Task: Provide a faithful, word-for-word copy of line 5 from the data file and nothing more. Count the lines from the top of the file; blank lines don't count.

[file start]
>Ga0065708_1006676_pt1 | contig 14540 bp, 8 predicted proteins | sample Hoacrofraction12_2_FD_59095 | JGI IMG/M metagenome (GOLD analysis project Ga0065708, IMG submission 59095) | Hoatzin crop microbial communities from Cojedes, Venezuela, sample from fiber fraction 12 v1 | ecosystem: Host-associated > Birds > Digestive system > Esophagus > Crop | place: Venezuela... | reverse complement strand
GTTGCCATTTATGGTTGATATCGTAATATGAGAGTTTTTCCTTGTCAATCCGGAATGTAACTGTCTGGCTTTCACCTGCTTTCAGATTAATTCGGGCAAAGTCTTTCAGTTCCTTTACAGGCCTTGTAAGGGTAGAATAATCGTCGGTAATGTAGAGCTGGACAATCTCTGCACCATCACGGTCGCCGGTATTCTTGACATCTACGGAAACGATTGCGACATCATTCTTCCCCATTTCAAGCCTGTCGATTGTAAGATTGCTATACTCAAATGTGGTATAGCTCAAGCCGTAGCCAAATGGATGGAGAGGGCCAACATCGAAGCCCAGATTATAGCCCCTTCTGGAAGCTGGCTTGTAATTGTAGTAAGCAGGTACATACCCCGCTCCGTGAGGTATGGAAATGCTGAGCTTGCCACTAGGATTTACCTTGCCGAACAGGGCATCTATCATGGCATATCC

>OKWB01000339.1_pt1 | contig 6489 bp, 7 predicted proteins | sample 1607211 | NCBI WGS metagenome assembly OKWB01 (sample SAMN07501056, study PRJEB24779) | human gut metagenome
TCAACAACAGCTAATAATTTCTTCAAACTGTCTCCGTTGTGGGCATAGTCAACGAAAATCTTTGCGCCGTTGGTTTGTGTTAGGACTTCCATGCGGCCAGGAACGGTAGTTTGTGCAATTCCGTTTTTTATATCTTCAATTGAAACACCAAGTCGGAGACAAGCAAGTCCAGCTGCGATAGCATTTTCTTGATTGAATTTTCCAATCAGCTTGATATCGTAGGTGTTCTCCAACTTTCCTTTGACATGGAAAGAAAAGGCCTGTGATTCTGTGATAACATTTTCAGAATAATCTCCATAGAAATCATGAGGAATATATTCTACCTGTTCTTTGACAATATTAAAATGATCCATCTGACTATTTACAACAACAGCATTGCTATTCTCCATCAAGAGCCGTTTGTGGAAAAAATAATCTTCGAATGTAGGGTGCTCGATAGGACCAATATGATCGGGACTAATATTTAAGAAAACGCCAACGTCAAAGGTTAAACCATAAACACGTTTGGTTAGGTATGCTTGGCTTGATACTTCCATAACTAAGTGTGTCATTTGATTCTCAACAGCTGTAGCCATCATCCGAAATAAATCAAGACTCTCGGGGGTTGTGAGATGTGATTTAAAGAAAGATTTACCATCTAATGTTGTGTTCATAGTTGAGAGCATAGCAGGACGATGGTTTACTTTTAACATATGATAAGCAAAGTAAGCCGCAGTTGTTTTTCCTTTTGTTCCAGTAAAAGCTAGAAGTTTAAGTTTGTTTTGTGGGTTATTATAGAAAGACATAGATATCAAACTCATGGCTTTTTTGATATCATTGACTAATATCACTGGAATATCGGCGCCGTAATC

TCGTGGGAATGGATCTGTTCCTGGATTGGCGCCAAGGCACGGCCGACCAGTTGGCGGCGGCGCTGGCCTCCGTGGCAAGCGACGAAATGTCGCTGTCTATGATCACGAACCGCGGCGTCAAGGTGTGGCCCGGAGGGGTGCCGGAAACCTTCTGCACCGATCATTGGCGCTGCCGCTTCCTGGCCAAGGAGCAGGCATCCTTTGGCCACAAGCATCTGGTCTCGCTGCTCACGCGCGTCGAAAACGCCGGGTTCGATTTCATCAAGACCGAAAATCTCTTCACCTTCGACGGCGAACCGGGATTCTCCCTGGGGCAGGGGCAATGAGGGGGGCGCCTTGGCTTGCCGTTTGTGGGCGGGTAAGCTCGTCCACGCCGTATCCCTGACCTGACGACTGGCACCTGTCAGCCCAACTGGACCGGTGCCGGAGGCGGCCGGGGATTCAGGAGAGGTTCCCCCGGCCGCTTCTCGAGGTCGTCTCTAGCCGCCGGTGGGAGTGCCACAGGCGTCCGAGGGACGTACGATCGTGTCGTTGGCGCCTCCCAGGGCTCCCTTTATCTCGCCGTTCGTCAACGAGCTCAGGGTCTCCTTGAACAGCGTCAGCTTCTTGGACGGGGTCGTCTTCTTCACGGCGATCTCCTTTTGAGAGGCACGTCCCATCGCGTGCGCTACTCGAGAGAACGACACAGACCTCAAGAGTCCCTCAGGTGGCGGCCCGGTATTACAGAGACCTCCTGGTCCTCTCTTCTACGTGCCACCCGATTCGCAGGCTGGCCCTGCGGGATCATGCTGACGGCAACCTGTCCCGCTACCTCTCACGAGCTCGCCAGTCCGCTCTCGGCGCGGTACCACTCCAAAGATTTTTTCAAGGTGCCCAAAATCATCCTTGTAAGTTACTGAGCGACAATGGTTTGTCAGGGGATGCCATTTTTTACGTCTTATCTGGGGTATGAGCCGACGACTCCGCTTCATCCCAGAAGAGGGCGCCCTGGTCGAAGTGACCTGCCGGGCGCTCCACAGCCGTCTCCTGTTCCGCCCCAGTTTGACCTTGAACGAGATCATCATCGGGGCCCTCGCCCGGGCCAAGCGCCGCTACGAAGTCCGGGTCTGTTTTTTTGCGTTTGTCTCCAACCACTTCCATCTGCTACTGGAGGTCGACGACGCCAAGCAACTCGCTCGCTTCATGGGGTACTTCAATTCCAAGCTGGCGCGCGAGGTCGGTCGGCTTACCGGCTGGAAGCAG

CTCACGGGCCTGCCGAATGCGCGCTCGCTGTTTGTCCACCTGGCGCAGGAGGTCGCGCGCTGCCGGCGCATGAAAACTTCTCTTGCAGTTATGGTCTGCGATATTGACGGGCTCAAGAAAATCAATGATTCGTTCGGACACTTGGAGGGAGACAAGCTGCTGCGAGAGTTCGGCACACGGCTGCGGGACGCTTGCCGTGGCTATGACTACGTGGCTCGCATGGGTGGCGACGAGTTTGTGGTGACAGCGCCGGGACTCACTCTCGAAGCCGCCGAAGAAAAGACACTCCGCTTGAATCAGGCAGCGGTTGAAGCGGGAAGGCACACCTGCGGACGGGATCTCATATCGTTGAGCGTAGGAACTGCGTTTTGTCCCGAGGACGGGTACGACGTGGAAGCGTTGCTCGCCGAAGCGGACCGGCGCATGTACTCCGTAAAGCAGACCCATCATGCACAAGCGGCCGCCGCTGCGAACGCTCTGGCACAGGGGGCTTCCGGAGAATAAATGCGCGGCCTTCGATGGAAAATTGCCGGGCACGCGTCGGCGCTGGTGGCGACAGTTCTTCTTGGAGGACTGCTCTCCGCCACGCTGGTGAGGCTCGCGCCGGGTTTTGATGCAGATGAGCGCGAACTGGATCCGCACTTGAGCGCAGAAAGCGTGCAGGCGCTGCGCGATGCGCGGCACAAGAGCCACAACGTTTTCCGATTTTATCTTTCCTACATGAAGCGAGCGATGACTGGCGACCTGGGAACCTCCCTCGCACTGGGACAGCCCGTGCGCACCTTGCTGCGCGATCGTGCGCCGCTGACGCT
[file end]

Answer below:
TCGTGGGAATGGATCTGTTCCTGGATTGGCGCCAAGGCACGGCCGACCAGTTGGCGGCGGCGCTGGCCTCCGTGGCAAGCGACGAAATGTCGCTGTCTATGATCACGAACCGCGGCGTCAAGGTGTGGCCCGGAGGGGTGCCGGAAACCTTCTGCACCGATCATTGGCGCTGCCGCTTCCTGGCCAAGGAGCAGGCATCCTTTGGCCACAAGCATCTGGTCTCGCTGCTCACGCGCGTCGAAAACGCCGGGTTCGATTTCATCAAGACCGAAAATCTCTTCACCTTCGACGGCGAACCGGGATTCTCCCTGGGGCAGGGGCAATGAGGGGGGCGCCTTGGCTTGCCGTTTGTGGGCGGGTAAGCTCGTCCACGCCGTATCCCTGACCTGACGACTGGCACCTGTCAGCCCAACTGGACCGGTGCCGGAGGCGGCCGGGGATTCAGGAGAGGTTCCCCCGGCCGCTTCTCGAGGTCGTCTCTAGCCGCCGGTGGGAGTGCCACAGGCGTCCGAGGGACGTACGATCGTGTCGTTGGCGCCTCCCAGGGCTCCCTTTATCTCGCCGTTCGTCAACGAGCTCAGGGTCTCCTTGAACAGCGTCAGCTTCTTGGACGGGGTCGTCTTCTTCACGGCGATCTCCTTTTGAGAGGCACGTCCCATCGCGTGCGCTACTCGAGAGAACGACACAGACCTCAAGAGTCCCTCAGGTGGCGGCCCGGTATTACAGAGACCTCCTGGTCCTCTCTTCTACGTGCCACCCGATTCGCAGGCTGGCCCTGCGGGATCATGCTGACGGCAACCTGTCCCGCTACCTCTCACGAGCTCGCCAGTCCGCTCTCGGCGCGGTACCACTCCAAAGATTTTTTCAAGGTGCCCAAAATCATCCTTGTAAGTTACTGAGCGACAATGGTTTGTCAGGGGATGCCATTTTTTACGTCTTATCTGGGGTATGAGCCGACGACTCCGCTTCATCCCAGAAGAGGGCGCCCTGGTCGAAGTGACCTGCCGGGCGCTCCACAGCCGTCTCCTGTTCCGCCCCAGTTTGACCTTGAACGAGATCATCATCGGGGCCCTCGCCCGGGCCAAGCGCCGCTACGAAGTCCGGGTCTGTTTTTTTGCGTTTGTCTCCAACCACTTCCATCTGCTACTGGAGGTCGACGACGCCAAGCAACTCGCTCGCTTCATGGGGTACTTCAATTCCAAGCTGGCGCGCGAGGTCGGTCGGCTTACCGGCTGGAAGCAG